Praise be that they wait until after the traverse to pass, and just as well. A big angry cloud has enshrouded the entire peak, and I can see about 10 feet in front of me. Warnings of disorientation in whiteout conditions echo through my brain, and I think about turning back — I really want to turn back — but I’m young and stubborn (danger, Will Robinson!) and dumb, so I keep going.

The three are taking turns jumping across something, and they’re not roped either. When I get to where they are, I can see both sides of the crevasse quite clearly, and it doesn’t look that wide.

Really, it doesn’t.

It wasn’t that wide, I think to myself, now on the other side. Thank gods it wasn’t that wide. But no matter, as there’s more trudging to be done, and so I do it.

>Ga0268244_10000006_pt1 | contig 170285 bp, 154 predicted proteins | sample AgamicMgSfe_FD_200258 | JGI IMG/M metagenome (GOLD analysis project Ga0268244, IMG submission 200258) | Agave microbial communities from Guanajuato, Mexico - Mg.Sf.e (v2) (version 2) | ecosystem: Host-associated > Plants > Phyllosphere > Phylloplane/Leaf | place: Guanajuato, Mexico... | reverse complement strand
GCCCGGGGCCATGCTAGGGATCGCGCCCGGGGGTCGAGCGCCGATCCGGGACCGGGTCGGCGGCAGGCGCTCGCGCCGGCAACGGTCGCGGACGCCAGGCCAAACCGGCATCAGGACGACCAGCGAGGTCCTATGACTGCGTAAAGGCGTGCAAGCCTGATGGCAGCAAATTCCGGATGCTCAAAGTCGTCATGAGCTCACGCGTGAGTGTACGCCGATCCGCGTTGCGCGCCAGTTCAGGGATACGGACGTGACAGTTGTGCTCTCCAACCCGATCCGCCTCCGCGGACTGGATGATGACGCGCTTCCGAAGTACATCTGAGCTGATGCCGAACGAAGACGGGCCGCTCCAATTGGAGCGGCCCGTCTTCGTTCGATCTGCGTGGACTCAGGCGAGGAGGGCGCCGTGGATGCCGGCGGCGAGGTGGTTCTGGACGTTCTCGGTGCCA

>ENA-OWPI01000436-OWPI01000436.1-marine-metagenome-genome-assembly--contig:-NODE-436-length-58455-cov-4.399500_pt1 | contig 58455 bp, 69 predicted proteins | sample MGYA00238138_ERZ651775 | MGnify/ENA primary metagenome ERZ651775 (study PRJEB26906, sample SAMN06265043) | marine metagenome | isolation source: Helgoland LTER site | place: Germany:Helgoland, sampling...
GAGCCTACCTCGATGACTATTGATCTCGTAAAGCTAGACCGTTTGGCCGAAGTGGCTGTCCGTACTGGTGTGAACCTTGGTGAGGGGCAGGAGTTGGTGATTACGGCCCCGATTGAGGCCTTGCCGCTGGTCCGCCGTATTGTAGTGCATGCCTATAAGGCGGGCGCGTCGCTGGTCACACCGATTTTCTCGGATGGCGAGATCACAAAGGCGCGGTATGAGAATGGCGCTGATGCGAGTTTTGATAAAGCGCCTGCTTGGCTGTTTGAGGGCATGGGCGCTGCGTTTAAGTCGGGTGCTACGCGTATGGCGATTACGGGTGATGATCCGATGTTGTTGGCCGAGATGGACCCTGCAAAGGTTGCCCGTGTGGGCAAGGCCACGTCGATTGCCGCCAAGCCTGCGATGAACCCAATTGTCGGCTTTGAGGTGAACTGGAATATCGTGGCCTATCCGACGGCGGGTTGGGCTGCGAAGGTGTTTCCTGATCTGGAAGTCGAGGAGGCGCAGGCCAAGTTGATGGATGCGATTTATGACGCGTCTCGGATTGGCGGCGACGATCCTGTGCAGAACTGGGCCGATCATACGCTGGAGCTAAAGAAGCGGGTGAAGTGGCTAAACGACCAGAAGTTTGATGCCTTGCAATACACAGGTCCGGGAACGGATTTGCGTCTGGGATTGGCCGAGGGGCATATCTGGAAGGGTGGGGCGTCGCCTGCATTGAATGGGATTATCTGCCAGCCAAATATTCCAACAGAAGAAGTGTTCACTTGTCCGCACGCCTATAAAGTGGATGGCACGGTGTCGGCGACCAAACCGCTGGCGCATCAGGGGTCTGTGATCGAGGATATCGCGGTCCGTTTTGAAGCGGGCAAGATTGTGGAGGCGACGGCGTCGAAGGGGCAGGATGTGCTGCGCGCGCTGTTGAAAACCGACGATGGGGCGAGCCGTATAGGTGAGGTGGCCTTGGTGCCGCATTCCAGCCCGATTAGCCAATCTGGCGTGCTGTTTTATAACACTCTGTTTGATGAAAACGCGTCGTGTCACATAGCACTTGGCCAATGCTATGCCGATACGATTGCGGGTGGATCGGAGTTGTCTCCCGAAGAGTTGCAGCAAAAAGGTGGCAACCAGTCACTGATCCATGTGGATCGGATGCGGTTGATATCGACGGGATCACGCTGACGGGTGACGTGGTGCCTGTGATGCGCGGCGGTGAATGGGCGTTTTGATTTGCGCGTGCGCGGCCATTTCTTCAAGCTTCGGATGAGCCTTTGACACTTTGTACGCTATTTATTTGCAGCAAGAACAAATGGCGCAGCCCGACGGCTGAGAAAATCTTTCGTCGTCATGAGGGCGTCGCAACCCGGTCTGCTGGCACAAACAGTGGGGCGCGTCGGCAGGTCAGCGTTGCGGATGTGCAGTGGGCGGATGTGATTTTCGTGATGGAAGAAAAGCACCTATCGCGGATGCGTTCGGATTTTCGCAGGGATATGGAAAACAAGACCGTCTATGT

One last steep section, and I see the Austrians ahead of me, and they’re stopped. I wonder if there’s another crevasse to be hopped, and they tell me that there’s nowhere to go.

I’m not going to summit, I think, and I’m disappointed, but that’s ok. And then I understand that they mean that there’s nowhere to go but down, because we’re on top.

And so, I’m standing on the summit (my very first summit!), the summit of Pisco (5752m), wrapped in a blanket of cloud, and unable to see a single damn view, but the punter has made it to the top of the punter’s mountain!

I ask one of the Austrians to take my picture (that probably won’t come out because I’m shooting ISO 100 but even a dark smeary smudge will be enough to satisfy me) and it’s 11 AM, and I’ve been trudging for a long time now, and now I have to trudge back to my tent way below, but at least I’ll get to sleep soon, which is good because this punter is tired.